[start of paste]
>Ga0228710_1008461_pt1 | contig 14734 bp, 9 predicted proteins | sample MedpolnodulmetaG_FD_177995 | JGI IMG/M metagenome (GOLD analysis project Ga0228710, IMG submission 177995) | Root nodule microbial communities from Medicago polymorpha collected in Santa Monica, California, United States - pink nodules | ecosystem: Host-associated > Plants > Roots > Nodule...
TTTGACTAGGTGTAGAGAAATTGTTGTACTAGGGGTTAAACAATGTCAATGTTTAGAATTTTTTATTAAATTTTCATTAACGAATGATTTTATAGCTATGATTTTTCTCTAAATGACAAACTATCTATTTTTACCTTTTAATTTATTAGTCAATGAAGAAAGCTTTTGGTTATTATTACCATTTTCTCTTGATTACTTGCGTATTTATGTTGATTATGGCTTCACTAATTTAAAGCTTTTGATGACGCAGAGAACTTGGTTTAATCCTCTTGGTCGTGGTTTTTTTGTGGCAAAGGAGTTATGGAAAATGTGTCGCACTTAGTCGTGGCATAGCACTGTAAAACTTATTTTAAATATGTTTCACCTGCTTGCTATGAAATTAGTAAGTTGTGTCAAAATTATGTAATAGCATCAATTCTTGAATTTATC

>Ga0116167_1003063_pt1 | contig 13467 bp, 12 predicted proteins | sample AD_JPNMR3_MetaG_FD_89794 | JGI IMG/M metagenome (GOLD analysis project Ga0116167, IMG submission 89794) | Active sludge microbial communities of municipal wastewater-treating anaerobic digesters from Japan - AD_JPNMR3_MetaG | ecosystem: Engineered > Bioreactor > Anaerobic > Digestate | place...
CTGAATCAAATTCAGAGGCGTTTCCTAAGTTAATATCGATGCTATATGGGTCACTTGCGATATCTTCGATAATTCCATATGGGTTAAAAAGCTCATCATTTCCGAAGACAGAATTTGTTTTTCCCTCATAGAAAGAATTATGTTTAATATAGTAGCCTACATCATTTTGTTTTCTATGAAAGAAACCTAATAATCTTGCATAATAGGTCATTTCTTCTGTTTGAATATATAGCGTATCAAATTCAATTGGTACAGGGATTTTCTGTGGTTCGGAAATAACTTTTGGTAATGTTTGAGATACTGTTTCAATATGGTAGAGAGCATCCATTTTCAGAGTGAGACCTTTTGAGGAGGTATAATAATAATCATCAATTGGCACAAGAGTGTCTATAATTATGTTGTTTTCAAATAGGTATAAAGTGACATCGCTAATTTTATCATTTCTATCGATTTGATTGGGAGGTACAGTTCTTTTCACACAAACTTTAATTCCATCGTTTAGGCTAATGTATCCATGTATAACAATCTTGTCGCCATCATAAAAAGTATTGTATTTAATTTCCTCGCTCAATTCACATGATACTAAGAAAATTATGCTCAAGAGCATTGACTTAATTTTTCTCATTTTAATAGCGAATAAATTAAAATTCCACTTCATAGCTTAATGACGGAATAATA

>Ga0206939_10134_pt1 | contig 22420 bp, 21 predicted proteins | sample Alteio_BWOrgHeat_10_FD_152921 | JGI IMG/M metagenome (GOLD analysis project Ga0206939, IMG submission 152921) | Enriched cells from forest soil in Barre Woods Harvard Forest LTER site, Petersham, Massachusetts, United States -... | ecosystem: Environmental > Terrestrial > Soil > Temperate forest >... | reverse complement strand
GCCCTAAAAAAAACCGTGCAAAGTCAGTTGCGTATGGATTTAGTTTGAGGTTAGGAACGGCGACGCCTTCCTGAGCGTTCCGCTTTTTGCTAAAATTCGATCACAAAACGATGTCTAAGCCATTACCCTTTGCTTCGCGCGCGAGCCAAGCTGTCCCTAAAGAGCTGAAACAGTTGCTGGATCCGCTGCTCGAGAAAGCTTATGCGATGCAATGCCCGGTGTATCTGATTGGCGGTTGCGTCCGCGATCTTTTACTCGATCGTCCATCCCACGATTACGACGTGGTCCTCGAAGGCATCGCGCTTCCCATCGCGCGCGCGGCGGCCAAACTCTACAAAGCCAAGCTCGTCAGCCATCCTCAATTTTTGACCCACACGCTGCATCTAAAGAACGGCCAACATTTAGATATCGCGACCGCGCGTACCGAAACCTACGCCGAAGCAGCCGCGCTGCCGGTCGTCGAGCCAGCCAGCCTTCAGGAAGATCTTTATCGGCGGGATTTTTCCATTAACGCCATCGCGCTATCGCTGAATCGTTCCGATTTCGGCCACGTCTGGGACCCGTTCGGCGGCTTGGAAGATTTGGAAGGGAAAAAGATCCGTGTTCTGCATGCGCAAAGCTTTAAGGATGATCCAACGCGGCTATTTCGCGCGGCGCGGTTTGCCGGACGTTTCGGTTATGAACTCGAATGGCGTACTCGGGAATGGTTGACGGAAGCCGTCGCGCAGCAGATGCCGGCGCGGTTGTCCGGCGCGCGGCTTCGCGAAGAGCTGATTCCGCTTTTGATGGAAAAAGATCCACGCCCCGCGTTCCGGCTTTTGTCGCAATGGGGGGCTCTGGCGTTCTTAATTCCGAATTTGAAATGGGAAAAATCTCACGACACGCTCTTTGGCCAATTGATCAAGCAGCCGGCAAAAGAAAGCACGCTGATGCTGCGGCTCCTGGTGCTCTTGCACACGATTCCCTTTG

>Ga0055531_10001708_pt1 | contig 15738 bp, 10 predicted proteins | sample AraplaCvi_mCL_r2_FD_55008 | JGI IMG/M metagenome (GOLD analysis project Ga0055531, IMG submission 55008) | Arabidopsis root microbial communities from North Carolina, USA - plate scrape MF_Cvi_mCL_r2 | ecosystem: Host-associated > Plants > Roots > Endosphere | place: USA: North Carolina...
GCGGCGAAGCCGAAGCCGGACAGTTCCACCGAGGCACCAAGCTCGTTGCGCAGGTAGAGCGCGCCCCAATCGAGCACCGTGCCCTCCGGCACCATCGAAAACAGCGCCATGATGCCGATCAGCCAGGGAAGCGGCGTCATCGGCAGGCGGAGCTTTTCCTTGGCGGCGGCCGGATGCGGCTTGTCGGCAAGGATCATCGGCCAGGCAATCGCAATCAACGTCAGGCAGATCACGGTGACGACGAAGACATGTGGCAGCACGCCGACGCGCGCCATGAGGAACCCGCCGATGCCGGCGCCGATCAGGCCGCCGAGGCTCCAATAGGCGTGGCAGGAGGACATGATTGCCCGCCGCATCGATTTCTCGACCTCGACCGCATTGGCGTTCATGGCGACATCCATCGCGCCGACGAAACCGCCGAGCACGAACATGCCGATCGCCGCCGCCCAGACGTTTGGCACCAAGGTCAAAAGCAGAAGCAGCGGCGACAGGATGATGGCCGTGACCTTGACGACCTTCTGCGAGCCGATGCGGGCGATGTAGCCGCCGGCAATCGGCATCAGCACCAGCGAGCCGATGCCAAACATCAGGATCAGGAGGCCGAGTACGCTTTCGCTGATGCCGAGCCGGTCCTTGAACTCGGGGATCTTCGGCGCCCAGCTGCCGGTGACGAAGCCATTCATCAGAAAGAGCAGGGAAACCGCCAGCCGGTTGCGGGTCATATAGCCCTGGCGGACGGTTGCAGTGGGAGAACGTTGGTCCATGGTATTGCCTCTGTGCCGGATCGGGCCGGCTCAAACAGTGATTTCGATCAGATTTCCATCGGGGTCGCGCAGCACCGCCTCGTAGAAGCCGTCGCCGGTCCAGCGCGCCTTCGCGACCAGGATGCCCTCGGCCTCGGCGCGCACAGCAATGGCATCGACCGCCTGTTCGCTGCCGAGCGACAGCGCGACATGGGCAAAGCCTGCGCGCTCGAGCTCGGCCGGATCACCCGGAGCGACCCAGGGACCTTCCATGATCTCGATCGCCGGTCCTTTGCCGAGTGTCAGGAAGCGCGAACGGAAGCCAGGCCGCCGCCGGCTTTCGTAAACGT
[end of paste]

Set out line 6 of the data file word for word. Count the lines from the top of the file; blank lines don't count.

GCCCTAAAAAAAACCGTGCAAAGTCAGTTGCGTATGGATTTAGTTTGAGGTTAGGAACGGCGACGCCTTCCTGAGCGTTCCGCTTTTTGCTAAAATTCGATCACAAAACGATGTCTAAGCCATTACCCTTTGCTTCGCGCGCGAGCCAAGCTGTCCCTAAAGAGCTGAAACAGTTGCTGGATCCGCTGCTCGAGAAAGCTTATGCGATGCAATGCCCGGTGTATCTGATTGGCGGTTGCGTCCGCGATCTTTTACTCGATCGTCCATCCCACGATTACGACGTGGTCCTCGAAGGCATCGCGCTTCCCATCGCGCGCGCGGCGGCCAAACTCTACAAAGCCAAGCTCGTCAGCCATCCTCAATTTTTGACCCACACGCTGCATCTAAAGAACGGCCAACATTTAGATATCGCGACCGCGCGTACCGAAACCTACGCCGAAGCAGCCGCGCTGCCGGTCGTCGAGCCAGCCAGCCTTCAGGAAGATCTTTATCGGCGGGATTTTTCCATTAACGCCATCGCGCTATCGCTGAATCGTTCCGATTTCGGCCACGTCTGGGACCCGTTCGGCGGCTTGGAAGATTTGGAAGGGAAAAAGATCCGTGTTCTGCATGCGCAAAGCTTTAAGGATGATCCAACGCGGCTATTTCGCGCGGCGCGGTTTGCCGGACGTTTCGGTTATGAACTCGAATGGCGTACTCGGGAATGGTTGACGGAAGCCGTCGCGCAGCAGATGCCGGCGCGGTTGTCCGGCGCGCGGCTTCGCGAAGAGCTGATTCCGCTTTTGATGGAAAAAGATCCACGCCCCGCGTTCCGGCTTTTGTCGCAATGGGGGGCTCTGGCGTTCTTAATTCCGAATTTGAAATGGGAAAAATCTCACGACACGCTCTTTGGCCAATTGATCAAGCAGCCGGCAAAAGAAAGCACGCTGATGCTGCGGCTCCTGGTGCTCTTGCACACGATTCCCTTTG